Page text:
Why College Rankings Are Anti-Diversity

To Boost Prestige, Magazines Pressure Universities to Leave Poor Students Behind

Graduates of the University

In the next several weeks, millions of high school seniors will apply to colleges and universities across the nation. If you are one of them—and if you come from a low-income family or are a minority student—I urge you not to look at higher education rankings systems that emphasize reputation, acceptance rates, and alumni giving.

Instead, keep your eye on rankings that rely upon a different set of numbers: Namely, graduation and retention rates. That’s because the current trends in enrolling and graduating low-income and minority students threaten social justice in higher education.

American Council on Education statistics show that college enrollment among low-income students has fallen to 46 percent, 20 percent below the national average. While African-American and Latino/a enrollment is rising somewhat, there are troubling gaps in outcomes for these students.

According to the U.S. Department of Education, among students enrolled in four-year institutions only 41 percent of African-American students and 53 percent of Latino/a students ultimately attain bachelor’s degrees. That’s compared to at least 70 percent of Asian counterparts, and 63 percent of Caucasians.

To see these contrasts in detail, just take a look at the chart accompanying this text. It’s based on data from the U.S. Department of Education, the Education Trust, and University of California Riverside, where I’m chancellor.

While some institutions focus on efforts to ensure low-income and minority students en masse get their degrees and move into rewarding careers, they’re probably not listed among the private colleges and universities that dominate the top 10 lists in the U.S. News & World Report, Wall Street Journal, or Forbes rankings. The nation’s public higher education institutions, less frequently cited at the top of these rankings, enroll more than 70 percent of all four-year college students—including a preponderance of low-income and minority students.


So applicants and their parents should look to other higher education resources to gauge more relevant measures. For example, the U.S. Department of Education’s College Scorecard allows you to compare tuition and living costs, graduation rates, and income after graduation.

Furthermore, there are important questions students should ask about any school they’re considering:

What is the diversity picture? Will you be 1 in 100 on your campus, or 1 in 5? Statistics show having a critical mass of diversity in the student population makes a difference. If you have a group of people like you on campus, you are more likely to succeed.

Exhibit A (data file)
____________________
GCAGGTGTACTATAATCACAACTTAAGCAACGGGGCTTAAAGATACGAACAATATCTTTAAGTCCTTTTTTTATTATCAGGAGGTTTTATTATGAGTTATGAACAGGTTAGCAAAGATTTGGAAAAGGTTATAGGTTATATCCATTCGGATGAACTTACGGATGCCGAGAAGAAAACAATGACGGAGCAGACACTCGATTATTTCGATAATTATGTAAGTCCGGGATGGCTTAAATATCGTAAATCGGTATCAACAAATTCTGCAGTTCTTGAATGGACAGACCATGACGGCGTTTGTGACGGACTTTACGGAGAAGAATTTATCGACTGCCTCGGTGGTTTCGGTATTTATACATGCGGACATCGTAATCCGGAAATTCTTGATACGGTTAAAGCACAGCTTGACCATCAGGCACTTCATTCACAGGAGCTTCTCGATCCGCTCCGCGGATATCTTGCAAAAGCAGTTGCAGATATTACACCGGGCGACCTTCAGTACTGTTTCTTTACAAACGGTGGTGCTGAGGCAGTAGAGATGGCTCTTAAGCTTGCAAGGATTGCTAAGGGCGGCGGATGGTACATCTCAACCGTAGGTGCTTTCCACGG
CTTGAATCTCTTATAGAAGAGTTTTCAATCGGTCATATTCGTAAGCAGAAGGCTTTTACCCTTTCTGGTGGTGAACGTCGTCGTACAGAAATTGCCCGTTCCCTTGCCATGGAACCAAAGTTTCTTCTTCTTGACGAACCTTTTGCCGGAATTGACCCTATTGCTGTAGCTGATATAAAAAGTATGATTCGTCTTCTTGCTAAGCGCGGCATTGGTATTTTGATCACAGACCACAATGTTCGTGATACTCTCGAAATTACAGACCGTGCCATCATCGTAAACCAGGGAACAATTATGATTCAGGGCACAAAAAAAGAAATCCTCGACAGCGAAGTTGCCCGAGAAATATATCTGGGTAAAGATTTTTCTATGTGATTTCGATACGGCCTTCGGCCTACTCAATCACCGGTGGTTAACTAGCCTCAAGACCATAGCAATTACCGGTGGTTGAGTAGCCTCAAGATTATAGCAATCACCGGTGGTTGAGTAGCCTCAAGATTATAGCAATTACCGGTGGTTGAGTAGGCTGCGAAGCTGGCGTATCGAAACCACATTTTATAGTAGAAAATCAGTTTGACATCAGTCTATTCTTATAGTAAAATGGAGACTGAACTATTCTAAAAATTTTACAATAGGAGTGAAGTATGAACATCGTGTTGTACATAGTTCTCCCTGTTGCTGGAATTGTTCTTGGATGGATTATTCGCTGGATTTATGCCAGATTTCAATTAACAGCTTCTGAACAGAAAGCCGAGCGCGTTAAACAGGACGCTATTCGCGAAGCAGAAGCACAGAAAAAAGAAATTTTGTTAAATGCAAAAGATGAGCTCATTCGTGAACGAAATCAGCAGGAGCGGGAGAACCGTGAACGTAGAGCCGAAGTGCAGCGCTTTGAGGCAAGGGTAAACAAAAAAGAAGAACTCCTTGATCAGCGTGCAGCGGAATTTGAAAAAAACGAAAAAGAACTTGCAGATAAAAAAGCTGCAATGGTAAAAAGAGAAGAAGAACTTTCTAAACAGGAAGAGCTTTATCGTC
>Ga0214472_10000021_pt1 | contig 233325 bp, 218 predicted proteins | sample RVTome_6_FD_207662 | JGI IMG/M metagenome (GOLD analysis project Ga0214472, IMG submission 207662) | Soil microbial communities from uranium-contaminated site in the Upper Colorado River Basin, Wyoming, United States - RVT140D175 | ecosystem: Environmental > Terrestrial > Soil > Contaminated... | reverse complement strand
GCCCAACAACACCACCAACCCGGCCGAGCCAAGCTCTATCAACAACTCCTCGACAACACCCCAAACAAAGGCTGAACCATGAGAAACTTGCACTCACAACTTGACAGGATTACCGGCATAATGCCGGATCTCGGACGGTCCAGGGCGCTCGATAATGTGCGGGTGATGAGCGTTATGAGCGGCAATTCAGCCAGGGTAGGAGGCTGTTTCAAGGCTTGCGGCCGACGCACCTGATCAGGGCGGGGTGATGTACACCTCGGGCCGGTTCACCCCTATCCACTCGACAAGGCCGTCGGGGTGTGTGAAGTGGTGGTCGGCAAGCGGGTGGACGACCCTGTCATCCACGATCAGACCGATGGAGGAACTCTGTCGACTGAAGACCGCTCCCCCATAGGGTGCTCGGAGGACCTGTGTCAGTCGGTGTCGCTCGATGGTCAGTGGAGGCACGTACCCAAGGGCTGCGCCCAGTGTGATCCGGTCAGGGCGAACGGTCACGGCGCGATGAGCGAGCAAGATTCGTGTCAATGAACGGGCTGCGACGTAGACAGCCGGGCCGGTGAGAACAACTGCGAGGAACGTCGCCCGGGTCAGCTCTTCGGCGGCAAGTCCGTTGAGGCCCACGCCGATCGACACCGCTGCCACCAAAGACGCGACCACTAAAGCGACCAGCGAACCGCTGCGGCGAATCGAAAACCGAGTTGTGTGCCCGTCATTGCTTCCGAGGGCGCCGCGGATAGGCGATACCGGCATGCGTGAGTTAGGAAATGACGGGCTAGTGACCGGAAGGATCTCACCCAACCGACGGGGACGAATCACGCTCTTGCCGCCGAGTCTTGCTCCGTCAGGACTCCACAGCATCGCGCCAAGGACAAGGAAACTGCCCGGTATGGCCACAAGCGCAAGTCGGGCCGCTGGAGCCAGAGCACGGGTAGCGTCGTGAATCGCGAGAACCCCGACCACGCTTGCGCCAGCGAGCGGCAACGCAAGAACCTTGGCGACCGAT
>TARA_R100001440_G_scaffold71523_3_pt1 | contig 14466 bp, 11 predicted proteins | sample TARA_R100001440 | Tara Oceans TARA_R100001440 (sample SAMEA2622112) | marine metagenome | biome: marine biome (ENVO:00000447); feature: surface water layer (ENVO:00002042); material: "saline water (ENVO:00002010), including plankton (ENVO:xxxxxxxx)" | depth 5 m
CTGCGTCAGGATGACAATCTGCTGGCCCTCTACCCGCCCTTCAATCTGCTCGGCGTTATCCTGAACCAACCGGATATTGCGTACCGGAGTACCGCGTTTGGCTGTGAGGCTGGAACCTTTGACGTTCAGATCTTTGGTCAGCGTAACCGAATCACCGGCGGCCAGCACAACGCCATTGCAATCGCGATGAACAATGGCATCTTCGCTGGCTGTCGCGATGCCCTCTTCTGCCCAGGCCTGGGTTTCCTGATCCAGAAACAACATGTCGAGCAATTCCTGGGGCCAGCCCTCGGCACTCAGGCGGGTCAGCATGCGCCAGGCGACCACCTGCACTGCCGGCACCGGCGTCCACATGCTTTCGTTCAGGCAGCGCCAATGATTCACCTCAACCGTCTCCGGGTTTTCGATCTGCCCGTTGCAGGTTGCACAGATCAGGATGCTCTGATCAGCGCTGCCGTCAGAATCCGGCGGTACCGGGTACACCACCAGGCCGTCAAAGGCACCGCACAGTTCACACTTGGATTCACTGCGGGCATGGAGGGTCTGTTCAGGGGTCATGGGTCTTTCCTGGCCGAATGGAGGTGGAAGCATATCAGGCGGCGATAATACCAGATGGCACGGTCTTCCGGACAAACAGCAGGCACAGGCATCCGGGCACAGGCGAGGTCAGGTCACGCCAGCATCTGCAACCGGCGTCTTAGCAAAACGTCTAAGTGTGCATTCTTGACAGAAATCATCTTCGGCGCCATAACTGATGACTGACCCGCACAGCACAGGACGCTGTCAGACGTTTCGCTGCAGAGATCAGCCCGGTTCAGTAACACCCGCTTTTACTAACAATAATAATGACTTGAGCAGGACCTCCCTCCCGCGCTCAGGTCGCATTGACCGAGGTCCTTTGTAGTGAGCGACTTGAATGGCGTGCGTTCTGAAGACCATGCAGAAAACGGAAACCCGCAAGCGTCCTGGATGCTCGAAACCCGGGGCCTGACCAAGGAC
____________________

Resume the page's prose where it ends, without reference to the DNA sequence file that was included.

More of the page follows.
Does the institution offer first-year programs such as learning communities, which help create small cohorts of freshmen studying particular courses? Experience has shown that these programs help students keep up with studies and get off to a good start toward graduation. At larger institutions, learning communities can help keep the collegiate experience from being overwhelming for freshmen. Thanks to learning communities, we’ve been able to recently increase our freshmen retention rates at UC Riverside by more than six percent, with particular success among women, Hispanic, Asian-American, first-generation, and low-income students.

Low-income and minority students should always ask about these types of programs and support systems. When it comes to enrolling, retaining, and graduating students, these are the efforts that make the difference.

Investment in a college degree transforms society, and improves an individual’s chances of getting ahead. University of California research shows that, within five years of graduation, UC students who qualified for federal Pell Grant aid have an annual income of approximately $50,000—more than double the combined salaries of their parents.

So start your college search not with a default to high-profile rankings systems, but with an earnest look at the measures that will guarantee your success in college and beyond.

Kim A. Wilcox is Chancellor of UC Riverside.
Primary Editor: Joe Mathews. Secondary Editor: Eryn Brown.
*Lead photo courtesy of Adobe Stock. Interior graphs courtesy of Kim A. Wilcox.
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